Hardy seeks term limits for sheriffs, judges, district attorneys

by Walter Pierce

The Lafayette Democrat believes some parishwide elected officials get an indefinite term in office through incumbency; he wants to open up the process to 'the little man.' Rep. Rickey Hardy's bill to create a Who Dat license plate has gotten much of the press, but another bill prefiled by the Lafayette Democrat would have more far-reaching consequences. House Bill 101 would impose term limits on judges, sheriffs and district attorneys. Currently district court judges and district attorneys serve six-year terms (appellate judges serve 10-year terms); sheriffs serve four-year terms.

Hardy's bill would impose a three-term limit on those elected officials beginning in January of 2011; terms which began before Jan. 1, 2011 would not be subject to retroactive term limits. For example, if Lafayette Sheriff Mike Neustrom, first elected in 1999 and now in his third term in office, is reelected or runs unopposed in 2011, his three-term limit would kick in with the start of his fourth term beginning in 2012.

"If it's good for the governor, it's good for the lieutenant governor, it's good for the attorney general, it's good for the Legislature, then it should be good for everybody else," Hardy says of his rationale for filing the bill, adding that incumbency often means a lock on office. "It allows the little man to be able to participate in democracy, and to elect the D.A.s and judges and sheriffs, because we all know in the state of Louisiana, once you become an elected official it takes an act of Congress to remove you, and it gives no one else a chance to be able to serve."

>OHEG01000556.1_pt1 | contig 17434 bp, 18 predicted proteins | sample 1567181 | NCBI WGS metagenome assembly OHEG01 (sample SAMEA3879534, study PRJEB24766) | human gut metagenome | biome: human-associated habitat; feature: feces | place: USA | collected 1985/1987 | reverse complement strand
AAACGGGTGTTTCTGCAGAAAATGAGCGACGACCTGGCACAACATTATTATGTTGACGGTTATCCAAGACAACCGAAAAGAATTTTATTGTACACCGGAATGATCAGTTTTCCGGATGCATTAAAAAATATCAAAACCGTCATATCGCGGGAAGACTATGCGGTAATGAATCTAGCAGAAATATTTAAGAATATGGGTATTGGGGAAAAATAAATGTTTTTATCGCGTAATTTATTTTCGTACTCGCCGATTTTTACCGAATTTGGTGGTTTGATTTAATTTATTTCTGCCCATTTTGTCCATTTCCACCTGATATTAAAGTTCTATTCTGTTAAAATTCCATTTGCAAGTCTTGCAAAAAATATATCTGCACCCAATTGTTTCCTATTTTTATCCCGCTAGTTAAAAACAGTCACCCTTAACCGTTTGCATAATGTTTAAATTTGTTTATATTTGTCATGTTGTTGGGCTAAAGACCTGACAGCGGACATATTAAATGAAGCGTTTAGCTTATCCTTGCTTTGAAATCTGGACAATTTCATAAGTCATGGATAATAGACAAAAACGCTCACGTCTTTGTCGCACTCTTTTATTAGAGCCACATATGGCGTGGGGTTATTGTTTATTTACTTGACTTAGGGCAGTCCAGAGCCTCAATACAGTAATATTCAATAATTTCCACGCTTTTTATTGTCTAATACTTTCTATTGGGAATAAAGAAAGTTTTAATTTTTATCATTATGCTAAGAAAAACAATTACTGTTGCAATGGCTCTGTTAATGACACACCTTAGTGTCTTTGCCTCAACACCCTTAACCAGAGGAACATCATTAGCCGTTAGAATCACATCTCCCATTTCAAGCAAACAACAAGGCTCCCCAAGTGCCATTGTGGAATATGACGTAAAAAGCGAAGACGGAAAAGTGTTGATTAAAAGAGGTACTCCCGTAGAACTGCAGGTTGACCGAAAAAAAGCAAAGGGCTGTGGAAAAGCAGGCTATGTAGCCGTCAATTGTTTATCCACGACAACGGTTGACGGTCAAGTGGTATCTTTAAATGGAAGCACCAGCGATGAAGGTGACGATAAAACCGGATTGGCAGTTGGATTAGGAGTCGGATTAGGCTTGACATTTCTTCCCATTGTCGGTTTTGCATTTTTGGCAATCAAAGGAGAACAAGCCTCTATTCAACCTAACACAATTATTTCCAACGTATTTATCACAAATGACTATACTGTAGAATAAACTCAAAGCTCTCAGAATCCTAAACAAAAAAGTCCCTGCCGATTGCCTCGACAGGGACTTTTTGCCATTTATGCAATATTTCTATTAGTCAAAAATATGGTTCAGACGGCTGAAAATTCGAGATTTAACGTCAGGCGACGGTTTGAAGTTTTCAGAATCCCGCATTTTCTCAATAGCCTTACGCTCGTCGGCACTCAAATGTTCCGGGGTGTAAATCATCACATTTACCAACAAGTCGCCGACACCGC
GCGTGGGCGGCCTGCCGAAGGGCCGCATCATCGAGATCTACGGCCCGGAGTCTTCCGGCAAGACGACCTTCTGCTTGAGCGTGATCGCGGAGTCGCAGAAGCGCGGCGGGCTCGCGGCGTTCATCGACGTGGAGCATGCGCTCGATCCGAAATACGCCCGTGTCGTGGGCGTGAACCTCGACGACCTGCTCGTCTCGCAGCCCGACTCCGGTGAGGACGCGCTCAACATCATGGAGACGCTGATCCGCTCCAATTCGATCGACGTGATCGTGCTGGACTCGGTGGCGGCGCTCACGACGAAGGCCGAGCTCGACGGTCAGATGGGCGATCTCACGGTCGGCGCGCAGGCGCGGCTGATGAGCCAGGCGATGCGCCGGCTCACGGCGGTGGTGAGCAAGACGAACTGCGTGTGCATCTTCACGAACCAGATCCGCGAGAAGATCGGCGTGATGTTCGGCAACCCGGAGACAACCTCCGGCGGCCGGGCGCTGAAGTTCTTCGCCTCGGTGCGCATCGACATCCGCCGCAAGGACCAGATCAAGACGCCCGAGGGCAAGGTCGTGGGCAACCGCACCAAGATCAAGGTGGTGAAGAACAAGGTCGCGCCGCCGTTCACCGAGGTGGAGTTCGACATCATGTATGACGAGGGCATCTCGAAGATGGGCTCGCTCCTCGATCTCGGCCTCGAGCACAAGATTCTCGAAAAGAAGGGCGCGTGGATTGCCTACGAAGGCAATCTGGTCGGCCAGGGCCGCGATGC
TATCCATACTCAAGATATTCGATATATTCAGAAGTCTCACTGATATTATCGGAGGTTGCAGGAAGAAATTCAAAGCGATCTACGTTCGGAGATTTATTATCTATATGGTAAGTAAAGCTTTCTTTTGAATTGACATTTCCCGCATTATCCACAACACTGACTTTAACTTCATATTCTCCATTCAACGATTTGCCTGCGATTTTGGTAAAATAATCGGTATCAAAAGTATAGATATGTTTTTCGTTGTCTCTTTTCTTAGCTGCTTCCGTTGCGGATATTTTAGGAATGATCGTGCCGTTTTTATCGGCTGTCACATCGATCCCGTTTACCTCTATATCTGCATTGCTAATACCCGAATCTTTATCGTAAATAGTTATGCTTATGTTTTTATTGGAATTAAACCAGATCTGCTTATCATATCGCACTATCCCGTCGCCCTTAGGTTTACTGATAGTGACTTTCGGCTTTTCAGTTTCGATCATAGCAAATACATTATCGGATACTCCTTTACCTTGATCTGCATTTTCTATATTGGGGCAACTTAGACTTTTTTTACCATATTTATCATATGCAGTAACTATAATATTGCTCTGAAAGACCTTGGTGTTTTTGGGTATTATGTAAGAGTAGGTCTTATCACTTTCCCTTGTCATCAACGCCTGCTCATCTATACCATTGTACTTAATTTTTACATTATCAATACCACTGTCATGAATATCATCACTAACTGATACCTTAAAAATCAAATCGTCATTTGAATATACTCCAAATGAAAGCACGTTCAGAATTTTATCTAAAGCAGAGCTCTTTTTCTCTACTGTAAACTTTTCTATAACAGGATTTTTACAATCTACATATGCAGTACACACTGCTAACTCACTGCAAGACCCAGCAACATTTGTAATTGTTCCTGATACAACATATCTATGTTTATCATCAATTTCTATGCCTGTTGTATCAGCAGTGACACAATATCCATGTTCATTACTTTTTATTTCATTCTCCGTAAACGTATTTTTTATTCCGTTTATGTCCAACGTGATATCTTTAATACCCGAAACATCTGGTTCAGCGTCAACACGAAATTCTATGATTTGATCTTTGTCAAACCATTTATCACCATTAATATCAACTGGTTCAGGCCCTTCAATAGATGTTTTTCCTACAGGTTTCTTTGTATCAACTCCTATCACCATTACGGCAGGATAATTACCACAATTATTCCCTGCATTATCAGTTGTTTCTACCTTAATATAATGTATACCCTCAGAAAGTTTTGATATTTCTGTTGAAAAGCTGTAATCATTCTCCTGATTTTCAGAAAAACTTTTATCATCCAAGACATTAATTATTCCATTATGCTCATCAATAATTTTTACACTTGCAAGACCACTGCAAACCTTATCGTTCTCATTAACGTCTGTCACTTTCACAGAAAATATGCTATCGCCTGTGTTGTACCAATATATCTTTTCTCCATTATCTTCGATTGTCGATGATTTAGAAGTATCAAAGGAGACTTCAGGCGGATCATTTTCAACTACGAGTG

It takes a change to the Louisiana constitution to impose term limits on elected officials. Consequently, HB101 would require a two-thirds vote by both chambers of the Legislature as well as approval by voters statewide.

Hardy is far and away the most energetic among the Acadiana legislative delegation when it comes to prefiling legislation. Among the dozen bills filed by the former school board rep ahead of the spring session is a bill that would require persons arrested for DWI be subject to a mandatory 48-hour stay in jail before bailing out; a bill that would criminalize saggy pants with a first-offense comprising a $500 fine and 40 hours of community service; and a bill that would double the drug-free zone around schools and other designated areas from the current 1,000 feet. Hardy is also reprising legislation that would require persons convicted of some drug offense to have a special license plate or identification card.

Bills prefiled in both the House and the Senate can be viewed at the Legislature's Web site.